May 09, 2015

Shrink and Sage, in these days of skepticism, why are bank regulators so trusted and so obvious questions not asked?

Sir, Psychotherapist Antonia Macaro (The Shrink) and philosopher Juan Baggini (The Sage) ask “Which great thinker is most relevant today?” May 9.

In it The Sage writes: “Ours is a skeptical age, where old certainties have collapsed and no new ones have taken their place. Fewer people in the west now look to religious leaders for guidance but, following various disasters with drugs, pesticides and nuclear power stations, there seems to be at least as much distrust of scientists.”

And “The Shrink & The Sage”, they end by requesting suggestion for questions. Boy, do I have one for them.

Regulators have decided banks need to hold much more equity against assets perceived as risky from a credit point of view than against assets perceived as safe. Though more-risk-more-equity and less-risk-less equity might intuitively make some sense, it absolutely does not. This because never ever have major bank crises resulted from excessive exposures to what was perceived ex ante as risky, but always from excessive bank exposures to what was ex ante perceived as “safe” but which ex post turned out to be very risky.

And by favoring so much the access to bank credit of those perceived as safe, it also introduces a seriously dangerous distortion in the allocation of bank credit to the real economy.

But the members of this “skeptical age”, like journalists who should be on the forefront of skepticism, they do not want to ask why and seemingly they blindly trust regulators to know what they are doing. How come?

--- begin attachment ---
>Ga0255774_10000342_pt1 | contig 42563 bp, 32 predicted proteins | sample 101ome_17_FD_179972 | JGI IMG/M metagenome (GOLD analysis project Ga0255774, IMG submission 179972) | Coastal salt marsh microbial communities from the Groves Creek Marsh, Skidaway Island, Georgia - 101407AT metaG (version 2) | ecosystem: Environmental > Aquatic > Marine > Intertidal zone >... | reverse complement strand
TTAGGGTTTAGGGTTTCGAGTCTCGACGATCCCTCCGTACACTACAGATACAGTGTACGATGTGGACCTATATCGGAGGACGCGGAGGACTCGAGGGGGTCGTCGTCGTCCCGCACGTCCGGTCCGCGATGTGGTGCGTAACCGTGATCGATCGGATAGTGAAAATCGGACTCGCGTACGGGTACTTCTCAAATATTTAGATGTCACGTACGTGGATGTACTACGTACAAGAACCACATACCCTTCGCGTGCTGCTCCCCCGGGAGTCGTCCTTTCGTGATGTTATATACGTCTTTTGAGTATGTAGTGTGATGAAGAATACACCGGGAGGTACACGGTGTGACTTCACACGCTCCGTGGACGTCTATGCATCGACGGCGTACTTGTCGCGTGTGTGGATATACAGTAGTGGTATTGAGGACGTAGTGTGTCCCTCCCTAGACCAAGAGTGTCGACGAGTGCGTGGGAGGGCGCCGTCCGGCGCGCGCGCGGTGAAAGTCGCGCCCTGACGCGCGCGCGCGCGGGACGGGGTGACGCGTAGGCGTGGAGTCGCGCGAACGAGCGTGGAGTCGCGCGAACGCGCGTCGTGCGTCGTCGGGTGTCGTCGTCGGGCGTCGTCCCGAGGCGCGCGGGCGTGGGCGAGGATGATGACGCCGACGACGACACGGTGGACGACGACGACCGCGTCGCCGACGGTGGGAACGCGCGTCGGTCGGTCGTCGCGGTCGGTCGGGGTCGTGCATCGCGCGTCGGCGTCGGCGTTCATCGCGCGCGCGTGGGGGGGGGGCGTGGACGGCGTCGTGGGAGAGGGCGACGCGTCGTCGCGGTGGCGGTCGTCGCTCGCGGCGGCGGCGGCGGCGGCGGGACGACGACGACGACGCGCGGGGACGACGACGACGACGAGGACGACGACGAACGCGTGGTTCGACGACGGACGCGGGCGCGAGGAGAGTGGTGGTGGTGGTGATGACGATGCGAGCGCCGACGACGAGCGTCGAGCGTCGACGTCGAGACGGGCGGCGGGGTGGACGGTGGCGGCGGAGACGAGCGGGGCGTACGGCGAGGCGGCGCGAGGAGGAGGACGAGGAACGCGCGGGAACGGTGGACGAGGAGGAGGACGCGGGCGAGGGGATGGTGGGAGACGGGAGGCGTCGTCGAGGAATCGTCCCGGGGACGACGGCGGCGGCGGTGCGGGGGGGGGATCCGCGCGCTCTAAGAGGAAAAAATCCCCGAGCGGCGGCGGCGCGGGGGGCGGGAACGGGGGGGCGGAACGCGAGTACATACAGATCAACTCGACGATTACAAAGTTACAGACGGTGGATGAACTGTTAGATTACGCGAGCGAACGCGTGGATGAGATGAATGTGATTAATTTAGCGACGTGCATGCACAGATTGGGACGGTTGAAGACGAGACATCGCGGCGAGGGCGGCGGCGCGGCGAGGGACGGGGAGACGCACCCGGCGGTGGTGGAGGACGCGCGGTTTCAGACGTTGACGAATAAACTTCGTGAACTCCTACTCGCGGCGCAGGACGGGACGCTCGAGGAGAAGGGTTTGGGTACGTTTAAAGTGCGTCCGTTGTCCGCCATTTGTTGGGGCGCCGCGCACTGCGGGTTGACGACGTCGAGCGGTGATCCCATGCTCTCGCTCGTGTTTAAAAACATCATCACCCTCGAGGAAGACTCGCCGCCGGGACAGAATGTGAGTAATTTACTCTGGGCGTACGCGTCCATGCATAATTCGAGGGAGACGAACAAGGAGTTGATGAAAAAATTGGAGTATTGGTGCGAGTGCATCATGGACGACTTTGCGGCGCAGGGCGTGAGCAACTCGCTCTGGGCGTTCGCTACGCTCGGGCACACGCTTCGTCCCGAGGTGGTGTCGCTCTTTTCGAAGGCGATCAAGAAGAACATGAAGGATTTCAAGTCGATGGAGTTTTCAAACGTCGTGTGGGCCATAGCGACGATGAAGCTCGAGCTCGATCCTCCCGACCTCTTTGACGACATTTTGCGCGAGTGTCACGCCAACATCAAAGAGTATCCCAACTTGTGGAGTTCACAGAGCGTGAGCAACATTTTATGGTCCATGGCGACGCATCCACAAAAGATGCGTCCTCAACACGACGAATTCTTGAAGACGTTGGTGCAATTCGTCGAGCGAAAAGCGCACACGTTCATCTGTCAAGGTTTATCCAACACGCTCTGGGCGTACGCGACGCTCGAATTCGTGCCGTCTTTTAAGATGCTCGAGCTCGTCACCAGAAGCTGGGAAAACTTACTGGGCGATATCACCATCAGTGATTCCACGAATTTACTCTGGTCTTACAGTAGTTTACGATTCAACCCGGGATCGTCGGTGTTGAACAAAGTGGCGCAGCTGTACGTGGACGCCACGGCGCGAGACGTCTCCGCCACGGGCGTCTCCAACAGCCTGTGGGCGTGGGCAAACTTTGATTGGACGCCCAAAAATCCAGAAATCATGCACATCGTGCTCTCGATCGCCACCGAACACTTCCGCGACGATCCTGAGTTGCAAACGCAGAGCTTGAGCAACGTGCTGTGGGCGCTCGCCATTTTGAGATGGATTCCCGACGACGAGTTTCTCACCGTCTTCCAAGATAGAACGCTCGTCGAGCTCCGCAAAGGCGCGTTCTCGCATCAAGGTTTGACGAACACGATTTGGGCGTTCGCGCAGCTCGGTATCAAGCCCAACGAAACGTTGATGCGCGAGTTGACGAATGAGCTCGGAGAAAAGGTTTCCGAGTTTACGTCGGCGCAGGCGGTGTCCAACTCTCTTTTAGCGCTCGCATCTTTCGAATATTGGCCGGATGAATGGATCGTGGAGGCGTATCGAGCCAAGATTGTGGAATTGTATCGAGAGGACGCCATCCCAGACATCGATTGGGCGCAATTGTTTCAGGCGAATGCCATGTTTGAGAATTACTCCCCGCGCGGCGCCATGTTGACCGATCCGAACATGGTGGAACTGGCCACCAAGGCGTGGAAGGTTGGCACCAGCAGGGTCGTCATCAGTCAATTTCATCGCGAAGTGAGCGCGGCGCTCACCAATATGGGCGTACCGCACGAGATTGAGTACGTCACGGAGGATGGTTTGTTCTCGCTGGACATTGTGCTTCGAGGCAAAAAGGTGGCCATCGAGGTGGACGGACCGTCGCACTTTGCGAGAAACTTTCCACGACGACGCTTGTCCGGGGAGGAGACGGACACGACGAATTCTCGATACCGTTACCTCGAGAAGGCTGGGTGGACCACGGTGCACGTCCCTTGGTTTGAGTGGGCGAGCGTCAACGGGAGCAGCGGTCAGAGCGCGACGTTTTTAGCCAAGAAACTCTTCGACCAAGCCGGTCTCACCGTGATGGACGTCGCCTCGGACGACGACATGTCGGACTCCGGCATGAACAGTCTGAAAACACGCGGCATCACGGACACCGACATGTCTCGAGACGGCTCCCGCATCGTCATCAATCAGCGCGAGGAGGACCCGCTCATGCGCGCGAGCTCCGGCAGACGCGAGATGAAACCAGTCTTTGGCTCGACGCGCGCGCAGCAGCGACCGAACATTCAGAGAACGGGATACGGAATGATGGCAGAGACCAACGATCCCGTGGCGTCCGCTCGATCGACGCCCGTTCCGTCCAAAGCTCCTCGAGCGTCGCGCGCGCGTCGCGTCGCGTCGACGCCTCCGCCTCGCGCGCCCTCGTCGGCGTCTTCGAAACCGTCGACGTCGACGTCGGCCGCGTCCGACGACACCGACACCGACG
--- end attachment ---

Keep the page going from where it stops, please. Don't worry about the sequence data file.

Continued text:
For instance Martin Wolf in July 2012 wrote that when "setting bank equity requirements, it is essential to recognise that so-called “risk-weighted” assets can and will be gamed by both banks and regulators. As Per Kurowski, a former executive director of the World Bank, reminds me regularly, crises occur when what was thought to be low risk turns out to be very high risk."

And yet Wolf is unable to take it from there and arrive at the only logical conclusion, which is that if equity requirements are to be based on the risk of assets then, for stability purposes, they should be 180 degrees the opposite… slightly higher for what is perceived as safe than from what is perceived as risky.

So Shrink and Sage… why in this “skeptical age” are questions not asked and scientifically failed bank regulators so trusted so as to keep on regulating banks even when they have failed?

In my blog you will find copy of all my hundreds of letters sent about this issue to FT and to their journalists and opinion makers for more than a decade. You can use it as evidence for what I am saying.